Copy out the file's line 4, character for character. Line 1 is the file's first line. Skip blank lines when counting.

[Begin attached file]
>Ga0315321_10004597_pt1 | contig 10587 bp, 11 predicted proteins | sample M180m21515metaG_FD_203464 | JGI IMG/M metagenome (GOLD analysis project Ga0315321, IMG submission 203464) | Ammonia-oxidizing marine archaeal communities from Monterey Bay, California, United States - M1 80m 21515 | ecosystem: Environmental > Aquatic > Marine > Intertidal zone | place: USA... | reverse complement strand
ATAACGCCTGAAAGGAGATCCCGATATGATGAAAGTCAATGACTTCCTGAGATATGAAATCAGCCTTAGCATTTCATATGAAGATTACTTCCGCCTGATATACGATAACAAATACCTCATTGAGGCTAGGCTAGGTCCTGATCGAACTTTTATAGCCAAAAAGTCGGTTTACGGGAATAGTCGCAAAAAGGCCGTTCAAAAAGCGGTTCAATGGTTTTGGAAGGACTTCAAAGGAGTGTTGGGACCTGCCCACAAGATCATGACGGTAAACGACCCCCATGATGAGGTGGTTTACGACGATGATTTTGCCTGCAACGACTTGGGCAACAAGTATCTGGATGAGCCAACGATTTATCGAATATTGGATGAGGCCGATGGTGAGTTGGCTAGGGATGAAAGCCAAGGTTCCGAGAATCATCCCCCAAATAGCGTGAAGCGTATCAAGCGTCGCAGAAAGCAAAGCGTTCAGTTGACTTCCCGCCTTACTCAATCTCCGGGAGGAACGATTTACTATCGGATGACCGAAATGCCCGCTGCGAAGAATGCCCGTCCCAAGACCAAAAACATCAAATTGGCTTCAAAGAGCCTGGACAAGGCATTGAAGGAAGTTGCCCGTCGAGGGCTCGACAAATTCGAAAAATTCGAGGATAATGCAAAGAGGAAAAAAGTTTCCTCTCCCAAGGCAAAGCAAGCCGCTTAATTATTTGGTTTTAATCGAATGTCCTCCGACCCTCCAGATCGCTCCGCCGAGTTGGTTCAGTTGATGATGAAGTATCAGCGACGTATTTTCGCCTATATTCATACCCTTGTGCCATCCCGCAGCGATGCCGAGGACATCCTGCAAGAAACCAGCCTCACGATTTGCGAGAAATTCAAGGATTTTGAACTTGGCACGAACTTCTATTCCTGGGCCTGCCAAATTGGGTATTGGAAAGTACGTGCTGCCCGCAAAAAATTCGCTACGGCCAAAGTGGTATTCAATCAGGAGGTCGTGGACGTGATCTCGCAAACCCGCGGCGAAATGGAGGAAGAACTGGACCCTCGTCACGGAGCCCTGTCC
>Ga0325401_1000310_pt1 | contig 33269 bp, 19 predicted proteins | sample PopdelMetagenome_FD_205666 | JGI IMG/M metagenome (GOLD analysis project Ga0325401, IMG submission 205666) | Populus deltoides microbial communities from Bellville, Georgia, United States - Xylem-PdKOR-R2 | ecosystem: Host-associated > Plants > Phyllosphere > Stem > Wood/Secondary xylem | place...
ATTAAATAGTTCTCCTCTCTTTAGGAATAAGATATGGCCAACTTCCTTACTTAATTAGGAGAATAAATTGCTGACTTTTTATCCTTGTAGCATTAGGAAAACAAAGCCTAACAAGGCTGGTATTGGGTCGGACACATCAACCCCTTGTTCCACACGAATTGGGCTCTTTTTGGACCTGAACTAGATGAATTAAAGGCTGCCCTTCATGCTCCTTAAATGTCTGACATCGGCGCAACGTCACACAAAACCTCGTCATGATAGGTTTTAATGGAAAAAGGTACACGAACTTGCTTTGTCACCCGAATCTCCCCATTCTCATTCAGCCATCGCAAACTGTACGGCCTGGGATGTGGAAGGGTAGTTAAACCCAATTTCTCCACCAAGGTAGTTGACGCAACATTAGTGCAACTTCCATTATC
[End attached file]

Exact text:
ATTAAATAGTTCTCCTCTCTTTAGGAATAAGATATGGCCAACTTCCTTACTTAATTAGGAGAATAAATTGCTGACTTTTTATCCTTGTAGCATTAGGAAAACAAAGCCTAACAAGGCTGGTATTGGGTCGGACACATCAACCCCTTGTTCCACACGAATTGGGCTCTTTTTGGACCTGAACTAGATGAATTAAAGGCTGCCCTTCATGCTCCTTAAATGTCTGACATCGGCGCAACGTCACACAAAACCTCGTCATGATAGGTTTTAATGGAAAAAGGTACACGAACTTGCTTTGTCACCCGAATCTCCCCATTCTCATTCAGCCATCGCAAACTGTACGGCCTGGGATGTGGAAGGGTAGTTAAACCCAATTTCTCCACCAAGGTAGTTGACGCAACATTAGTGCAACTTCCATTATC